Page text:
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UPDATED: Steve Bellamy named new CEO of P.E.I.’s Confederation Centre of the Arts

Steve Bellamy has been named the new CEO of P.E.I.’s Confederation Centre of the Arts
Steve Bellamy says he is excited to have the opportunity to build on the good work of Jessie Inman when he replaces her as CEO of the Confederation Centre of the Arts on Oct. 1. - Contributed

CHARLOTTETOWN, P.E.I. - Steve Bellamy had been wondering how he might find a suitable means to once again live on P.E.I.

Landing the role as the new CEO of the Confederation Centre of the Arts, he says, fits the bill perfectly.

“I’m definitely hoping to settle the family here,’’ says Bellamy, who inked a five-year contract but believes he will be keen to serve much longer.

“I’m looking at it as a permanent move.’’

Bellamy spent many of his younger years attending school here, including completing his bachelor of music degree at the University of Prince Edward Island.

He is vacationing on P.E.I. this week with his wife, Sarah, and the couple’s children Liliane, 7, and Alexandre, 4, just a couple of months before they make the Island their home.

Bellamy, who is the current dean of the Humber School of Creative and Performing Arts in Toronto and a recording engineer and music producer, learned last week that he will become the 12th CEO (four people also served in an acting capacity) of the Confederation Centre since it opened in 1964 to commemorate the historic 1864 Charlottetown Conference.

The 46-year-old Bellamy begins his new role on Oct. 1., overseeing an annual operating budget of roughly $12 million and replacing Jesse Inman, who has been at the helm since 2011.

Related: Jessie Inman ready for next adventure after six-year run as Confederation Centre CEO

Bellamy says the centre plays a vital role in the national dialogue about diverse voices and what it means to be Canadian.

The aim of the Confederation Centre of the Arts, according to its website, is to “inspire Canadians to consider our country’s past, present and future through musical theatre, visual arts and interactive experiences – truly the Centre for all Canadians.’’

Inman, reflecting on her impact over eight years at the helm, told The Guardian earlier this year she credits her entire team with helping make the centre more relevant and accessible to all Canadians while also working to inject greater vibrancy into the place.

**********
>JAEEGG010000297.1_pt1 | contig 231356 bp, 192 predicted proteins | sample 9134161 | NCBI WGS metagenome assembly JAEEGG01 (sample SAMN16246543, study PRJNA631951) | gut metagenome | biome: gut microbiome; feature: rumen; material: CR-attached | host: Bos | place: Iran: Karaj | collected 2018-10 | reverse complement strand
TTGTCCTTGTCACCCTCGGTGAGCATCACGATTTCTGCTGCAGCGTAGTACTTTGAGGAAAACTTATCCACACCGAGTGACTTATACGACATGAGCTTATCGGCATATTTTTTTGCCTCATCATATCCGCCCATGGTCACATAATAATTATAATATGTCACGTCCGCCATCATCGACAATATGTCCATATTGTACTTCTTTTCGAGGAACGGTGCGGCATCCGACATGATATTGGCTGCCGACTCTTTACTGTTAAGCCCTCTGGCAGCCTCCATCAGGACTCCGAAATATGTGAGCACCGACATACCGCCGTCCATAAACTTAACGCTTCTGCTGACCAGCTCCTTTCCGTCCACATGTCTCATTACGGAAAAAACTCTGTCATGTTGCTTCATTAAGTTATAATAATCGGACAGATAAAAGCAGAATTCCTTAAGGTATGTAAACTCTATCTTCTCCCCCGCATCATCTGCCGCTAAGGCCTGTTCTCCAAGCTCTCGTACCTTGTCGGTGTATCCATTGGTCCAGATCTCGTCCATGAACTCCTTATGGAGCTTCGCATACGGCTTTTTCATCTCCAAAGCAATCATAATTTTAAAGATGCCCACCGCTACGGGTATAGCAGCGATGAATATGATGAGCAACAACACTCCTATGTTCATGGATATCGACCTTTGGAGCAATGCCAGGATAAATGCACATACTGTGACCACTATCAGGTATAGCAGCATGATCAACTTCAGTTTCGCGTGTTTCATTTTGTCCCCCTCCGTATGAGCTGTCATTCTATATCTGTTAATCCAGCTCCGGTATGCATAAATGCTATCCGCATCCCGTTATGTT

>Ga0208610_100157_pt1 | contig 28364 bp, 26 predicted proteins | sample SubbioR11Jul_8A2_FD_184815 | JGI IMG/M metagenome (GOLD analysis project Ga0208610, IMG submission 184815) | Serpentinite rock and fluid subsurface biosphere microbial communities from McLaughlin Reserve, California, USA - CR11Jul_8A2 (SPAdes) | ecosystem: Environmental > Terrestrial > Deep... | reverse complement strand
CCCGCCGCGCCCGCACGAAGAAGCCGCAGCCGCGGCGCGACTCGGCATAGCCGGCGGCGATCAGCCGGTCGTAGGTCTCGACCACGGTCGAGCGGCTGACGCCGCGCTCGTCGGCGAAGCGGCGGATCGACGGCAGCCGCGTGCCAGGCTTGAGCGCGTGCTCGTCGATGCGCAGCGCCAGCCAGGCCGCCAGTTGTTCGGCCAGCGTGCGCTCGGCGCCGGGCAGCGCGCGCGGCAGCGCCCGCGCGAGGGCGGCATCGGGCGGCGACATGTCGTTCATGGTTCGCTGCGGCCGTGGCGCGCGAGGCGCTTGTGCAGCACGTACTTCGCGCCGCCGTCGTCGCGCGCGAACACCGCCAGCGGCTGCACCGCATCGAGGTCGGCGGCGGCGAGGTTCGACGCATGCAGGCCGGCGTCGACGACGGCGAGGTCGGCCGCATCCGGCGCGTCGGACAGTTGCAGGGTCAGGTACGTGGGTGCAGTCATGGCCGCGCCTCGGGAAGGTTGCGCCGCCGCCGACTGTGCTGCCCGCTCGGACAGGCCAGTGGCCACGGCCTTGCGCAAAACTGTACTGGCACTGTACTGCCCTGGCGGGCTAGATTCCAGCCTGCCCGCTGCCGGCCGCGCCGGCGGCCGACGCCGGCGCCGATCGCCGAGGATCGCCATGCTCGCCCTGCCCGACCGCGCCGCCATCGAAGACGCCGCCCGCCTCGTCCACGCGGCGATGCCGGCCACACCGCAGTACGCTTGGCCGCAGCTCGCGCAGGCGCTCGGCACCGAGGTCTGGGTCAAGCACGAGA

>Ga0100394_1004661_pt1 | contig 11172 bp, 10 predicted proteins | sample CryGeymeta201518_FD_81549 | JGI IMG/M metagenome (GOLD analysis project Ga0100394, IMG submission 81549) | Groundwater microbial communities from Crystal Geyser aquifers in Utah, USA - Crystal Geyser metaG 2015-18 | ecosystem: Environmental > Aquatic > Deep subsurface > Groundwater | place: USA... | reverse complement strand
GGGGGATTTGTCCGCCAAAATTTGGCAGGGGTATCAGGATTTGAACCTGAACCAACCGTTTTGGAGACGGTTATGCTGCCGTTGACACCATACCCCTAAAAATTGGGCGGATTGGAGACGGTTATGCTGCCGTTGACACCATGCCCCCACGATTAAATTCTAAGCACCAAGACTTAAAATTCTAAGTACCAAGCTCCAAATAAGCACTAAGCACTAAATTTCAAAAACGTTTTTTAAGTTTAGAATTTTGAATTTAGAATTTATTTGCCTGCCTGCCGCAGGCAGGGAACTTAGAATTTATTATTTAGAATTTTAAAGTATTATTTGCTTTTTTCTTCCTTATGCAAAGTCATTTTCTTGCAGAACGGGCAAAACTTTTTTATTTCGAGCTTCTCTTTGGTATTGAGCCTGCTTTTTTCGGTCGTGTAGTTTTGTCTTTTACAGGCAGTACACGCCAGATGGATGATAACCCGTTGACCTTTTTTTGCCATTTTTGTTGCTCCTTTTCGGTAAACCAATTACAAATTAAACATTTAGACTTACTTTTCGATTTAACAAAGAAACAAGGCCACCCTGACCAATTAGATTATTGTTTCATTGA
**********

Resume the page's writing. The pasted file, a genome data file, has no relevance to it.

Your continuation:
“I think that Jessie has done great work and I would like to continue to build on that work,’’ says Bellamy.

“I'm honoured to support the continued success of this cherished institution and the artists who continue to move, teach, and inspire us with their work.’’

Bellamy says he is interested in engaging new technology to better connect with the rest of the country. He also plans to focus on growing musical streams, like the Confederation Centre has done with Holland College School of Performing Arts.

At Humber, Bellamy has been responsible for the delivery of degree, diploma and certificate programs in music, creative writing, comedy, acting, production, publishing, music business and arts administration and cultural management. He previously served as associate dean of creative and performing arts and professor of music production in Humber’s music degree program.

As a recording engineer and music producer, he has worked with many leading jazz and classical musicians. Before joining Humber College in 2007, he served on the faculties of McGill University, the University of Hartford and The Banff Centre for the Arts.

“Steve brings a wealth of knowledge and experience in the arts and culture sector, and we are very fortunate to have a person of this caliber lead Confederation Centre into the future,” said Wayne Hambly, outgoing chairman of the Fathers of Confederation Buildings Trust.

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